🔑 Key Takeaways
- Gas station owners work hard to earn a living, and their profits come from the convenience store. It is important to recognize their efforts and not assume they are wealthy due to fluctuating gas prices.
- Gas station owners make a thin profit margin on gas sales, as most of the price we pay covers the cost of crude oil production and transportation. Competing in the market means keeping prices low despite overhead expenses.
- Gas station owners are at the whim of the market when it comes to gas prices, but they try to insulate their customers by being slow to pass along costs. The real money-maker for these owners is the convenience store, and the pricing formula for gas is known as 'rockets and feathers.'
- Gas station profits rely heavily on convenience store and restaurant sales, rather than gas. Diversifying their businesses is essential to avoid solely relying on gas sales and combat theft outside at the pumps.
- Gas station owners face increasing pressure from rising fuel prices, price wars, and electric vehicles. Investing in EV chargers is a costly necessity for survival, but those who adapt and prepare for the future will have a better chance of success.
📝 Podcast Summary
The Truth About Gas Station Owners
Gas station owners are not as wealthy as people think. In the U.S., 80% of gas stations are operated by independent owners who pay oil companies to use their branding and gas. Many owners came to the U.S. from other countries and took big risks to become successful. Though gas sales generate revenue for owners, the real profit comes from the convenience store. Gas station owners often work long hours and put in hard work to run their businesses. Therefore, it is not fair to assume that they are swimming in cash. The gas business is a penny business, meaning profits are small and every extra cent counts, especially when gas prices go up.
The Economics of Gas Station Profits
Gas station owners make about 7 cents of profit on every gallon of gas they sell. This profit has to cover various overhead costs like rent, bills, repairs, and taxes. Most of the price we pay at the pump covers the process of pulling crude oil out of the ground. At the current climate, when we buy a four dollar gallon of gas, almost two dollars cover the cost of crude, 70 cents for refining, and 40 cents for moving it from refinery to the pump. Gas station owners face a lot of competition and have to keep their prices low to stay in the market. Lowering gas prices is easy, but the profit margin is low.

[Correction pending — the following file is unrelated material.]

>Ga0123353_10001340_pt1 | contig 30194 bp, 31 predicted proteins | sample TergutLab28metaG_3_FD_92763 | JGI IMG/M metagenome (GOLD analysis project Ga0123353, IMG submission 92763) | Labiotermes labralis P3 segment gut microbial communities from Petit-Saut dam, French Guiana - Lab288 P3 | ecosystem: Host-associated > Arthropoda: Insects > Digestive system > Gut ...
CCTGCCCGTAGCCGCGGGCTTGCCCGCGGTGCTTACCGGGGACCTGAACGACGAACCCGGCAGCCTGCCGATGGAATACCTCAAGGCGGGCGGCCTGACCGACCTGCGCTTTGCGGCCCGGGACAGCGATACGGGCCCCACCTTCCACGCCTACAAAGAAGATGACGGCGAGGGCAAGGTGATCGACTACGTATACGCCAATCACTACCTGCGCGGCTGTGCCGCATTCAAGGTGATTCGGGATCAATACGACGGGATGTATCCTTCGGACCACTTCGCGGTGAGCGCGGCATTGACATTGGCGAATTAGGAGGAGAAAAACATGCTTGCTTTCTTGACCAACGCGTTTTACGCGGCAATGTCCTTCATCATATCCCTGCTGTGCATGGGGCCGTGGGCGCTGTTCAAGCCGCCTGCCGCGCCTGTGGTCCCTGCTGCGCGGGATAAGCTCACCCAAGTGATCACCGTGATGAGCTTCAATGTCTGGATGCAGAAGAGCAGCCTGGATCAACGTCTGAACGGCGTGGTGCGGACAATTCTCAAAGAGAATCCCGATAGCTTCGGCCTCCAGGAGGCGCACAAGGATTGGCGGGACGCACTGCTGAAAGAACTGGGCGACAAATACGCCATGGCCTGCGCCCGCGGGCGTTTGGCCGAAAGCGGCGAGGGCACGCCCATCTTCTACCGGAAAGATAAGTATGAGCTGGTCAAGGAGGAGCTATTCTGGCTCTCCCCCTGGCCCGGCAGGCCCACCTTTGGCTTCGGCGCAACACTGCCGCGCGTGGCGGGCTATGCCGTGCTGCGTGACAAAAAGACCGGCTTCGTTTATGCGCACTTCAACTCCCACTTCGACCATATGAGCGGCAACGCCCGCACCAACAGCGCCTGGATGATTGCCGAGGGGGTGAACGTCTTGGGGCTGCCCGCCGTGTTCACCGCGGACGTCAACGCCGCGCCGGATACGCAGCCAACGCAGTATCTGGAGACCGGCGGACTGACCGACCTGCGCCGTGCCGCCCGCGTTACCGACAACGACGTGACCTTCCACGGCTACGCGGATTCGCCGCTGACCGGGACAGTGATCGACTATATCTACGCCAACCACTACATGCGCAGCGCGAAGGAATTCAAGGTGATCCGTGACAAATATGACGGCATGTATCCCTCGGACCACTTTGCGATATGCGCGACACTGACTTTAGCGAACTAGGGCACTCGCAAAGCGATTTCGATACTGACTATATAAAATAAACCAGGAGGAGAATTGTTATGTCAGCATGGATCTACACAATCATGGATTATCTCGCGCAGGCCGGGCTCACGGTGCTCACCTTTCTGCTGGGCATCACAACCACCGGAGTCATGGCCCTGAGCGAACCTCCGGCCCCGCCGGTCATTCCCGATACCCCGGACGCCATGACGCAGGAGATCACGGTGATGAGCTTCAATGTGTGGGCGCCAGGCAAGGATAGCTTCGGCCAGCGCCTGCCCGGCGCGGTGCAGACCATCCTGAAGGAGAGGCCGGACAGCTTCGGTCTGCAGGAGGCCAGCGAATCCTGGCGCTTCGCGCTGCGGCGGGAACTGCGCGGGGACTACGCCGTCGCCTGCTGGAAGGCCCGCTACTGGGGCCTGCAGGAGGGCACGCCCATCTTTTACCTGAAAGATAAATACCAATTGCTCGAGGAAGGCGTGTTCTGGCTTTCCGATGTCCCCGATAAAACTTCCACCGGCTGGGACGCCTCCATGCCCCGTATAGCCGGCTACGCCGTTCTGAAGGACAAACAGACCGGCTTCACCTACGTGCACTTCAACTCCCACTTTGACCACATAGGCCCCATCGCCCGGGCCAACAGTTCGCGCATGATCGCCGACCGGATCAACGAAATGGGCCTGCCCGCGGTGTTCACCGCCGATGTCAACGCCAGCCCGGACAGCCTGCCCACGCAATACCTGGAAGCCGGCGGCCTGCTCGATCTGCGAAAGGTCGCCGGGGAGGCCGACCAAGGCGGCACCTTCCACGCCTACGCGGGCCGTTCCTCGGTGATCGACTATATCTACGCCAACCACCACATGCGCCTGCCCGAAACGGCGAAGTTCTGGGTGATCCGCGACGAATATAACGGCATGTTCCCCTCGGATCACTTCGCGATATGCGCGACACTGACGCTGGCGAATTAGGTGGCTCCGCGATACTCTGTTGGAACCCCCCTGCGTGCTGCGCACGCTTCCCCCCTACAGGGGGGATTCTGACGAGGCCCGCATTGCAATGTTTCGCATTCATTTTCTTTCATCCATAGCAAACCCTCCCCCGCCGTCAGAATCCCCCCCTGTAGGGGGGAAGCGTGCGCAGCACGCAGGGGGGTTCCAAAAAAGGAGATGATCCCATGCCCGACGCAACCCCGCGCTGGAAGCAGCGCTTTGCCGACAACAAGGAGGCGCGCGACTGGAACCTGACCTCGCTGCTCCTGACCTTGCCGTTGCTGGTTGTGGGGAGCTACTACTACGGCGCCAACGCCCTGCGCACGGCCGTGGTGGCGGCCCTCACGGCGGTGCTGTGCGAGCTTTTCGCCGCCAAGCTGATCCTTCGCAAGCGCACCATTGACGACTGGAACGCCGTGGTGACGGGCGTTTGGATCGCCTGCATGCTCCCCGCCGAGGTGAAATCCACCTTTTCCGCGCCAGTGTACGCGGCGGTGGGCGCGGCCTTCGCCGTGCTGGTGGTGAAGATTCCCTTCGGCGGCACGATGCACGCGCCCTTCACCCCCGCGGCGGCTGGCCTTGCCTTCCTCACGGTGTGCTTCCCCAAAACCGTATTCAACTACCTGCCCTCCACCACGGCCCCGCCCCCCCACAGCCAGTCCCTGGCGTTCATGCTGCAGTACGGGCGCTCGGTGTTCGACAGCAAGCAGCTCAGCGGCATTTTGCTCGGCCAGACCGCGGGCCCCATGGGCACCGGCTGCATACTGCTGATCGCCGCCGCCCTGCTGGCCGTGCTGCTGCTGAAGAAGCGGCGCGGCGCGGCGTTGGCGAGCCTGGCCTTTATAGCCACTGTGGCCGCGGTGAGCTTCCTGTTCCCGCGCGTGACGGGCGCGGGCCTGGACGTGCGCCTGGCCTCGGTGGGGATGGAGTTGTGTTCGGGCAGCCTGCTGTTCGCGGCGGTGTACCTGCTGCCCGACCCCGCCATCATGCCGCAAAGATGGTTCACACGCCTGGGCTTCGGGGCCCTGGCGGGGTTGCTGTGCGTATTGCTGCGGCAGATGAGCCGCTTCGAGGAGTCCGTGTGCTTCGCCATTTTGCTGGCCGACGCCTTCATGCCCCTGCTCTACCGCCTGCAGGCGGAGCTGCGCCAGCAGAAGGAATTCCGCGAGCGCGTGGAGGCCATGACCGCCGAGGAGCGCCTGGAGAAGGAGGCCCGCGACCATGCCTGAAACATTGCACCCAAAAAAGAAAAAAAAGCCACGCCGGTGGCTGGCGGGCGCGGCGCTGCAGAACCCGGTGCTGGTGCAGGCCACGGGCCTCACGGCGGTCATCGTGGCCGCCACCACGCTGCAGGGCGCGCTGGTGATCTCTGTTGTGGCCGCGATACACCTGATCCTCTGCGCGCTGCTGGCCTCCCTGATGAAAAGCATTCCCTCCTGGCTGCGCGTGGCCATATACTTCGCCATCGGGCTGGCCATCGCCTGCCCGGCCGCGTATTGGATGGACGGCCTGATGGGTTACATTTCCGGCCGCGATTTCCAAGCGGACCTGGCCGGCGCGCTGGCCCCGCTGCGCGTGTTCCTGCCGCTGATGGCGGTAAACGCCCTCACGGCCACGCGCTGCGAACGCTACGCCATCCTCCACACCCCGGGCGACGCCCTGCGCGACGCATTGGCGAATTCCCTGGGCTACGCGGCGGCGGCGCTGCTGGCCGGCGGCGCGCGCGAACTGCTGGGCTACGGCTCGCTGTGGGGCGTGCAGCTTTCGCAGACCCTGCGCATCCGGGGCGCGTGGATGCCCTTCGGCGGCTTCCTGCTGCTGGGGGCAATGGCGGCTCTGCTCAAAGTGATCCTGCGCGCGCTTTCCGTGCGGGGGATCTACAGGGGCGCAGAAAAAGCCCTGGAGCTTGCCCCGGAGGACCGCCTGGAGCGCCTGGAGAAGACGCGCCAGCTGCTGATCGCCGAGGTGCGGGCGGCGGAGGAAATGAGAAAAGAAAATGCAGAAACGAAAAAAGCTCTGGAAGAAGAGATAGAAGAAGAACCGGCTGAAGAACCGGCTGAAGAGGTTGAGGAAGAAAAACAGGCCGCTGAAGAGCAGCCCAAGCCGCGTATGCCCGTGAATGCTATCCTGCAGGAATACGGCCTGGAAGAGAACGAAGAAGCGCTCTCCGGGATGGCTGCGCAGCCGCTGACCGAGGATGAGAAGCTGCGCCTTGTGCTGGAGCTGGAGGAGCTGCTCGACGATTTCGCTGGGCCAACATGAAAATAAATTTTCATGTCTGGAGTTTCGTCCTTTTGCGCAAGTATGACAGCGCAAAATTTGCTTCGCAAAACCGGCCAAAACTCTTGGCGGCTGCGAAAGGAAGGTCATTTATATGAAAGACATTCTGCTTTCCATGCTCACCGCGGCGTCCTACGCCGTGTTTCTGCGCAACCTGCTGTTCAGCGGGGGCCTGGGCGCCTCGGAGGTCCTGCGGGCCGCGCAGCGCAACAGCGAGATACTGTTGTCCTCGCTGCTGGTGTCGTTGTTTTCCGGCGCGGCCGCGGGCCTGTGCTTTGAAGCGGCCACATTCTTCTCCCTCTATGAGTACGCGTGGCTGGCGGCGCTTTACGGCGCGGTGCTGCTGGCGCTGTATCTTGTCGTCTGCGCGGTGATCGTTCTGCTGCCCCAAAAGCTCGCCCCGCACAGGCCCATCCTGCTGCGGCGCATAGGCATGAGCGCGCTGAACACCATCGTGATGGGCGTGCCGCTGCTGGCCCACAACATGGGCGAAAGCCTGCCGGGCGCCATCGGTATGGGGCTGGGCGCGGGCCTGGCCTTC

Gas Station Owners and Market Fluctuations
Gas station owners have little control over the price of gas, as it is set per day by crude prices and refiners. They buy gas in bulk and their costs are locked in for the next 48 to 72 hours, so they are even more exposed to market fluctuations. Station owners insulate their customers by being slow to pass on the extra cost to the consumer when crude prices go up and also slow to pass along the savings when prices fall. While gasoline draws customers in, the core of the business for gas station owners is inside the convenience store. The tricky pricing formula is called 'rockets and feathers', where the price of oil can go up like a rocket, but the price of gasoline comes down like a feather.
The Profit Strategy of Gas Stations
Gas stations make most of their profits from their convenience stores and restaurants, which can have up to 45% margins on items like candies and coffee. In fact, when oil prices rise, gas station owners make less money because the tight margin on gas gets even tighter. When people buy less gas due to high prices, they also buy less soda and bagged ice inside the store. Gas station owners also have to deal with theft outside at the pumps because the tanks are not locked during deliveries. To combat this problem, gas station owners should diversify their businesses so that they are not solely reliant on gas sales.
Challenges and Opportunities for Gas Station Owners in the Face of Electric Vehicles
Gas station owners are facing challenges due to rising fuel prices, price wars between stations, and the existential threat of electric vehicles. The installation of EV chargers involves high costs, but station owners need to invest to stay relevant. While some are waiting to suss things out, others are already taking action. For now, gas station owners can make some profit as consumers still rely on gas, but they need to adapt to the changing market. It's a tough environment for operators, but those who are proactive and invest in the future will have a better chance of survival.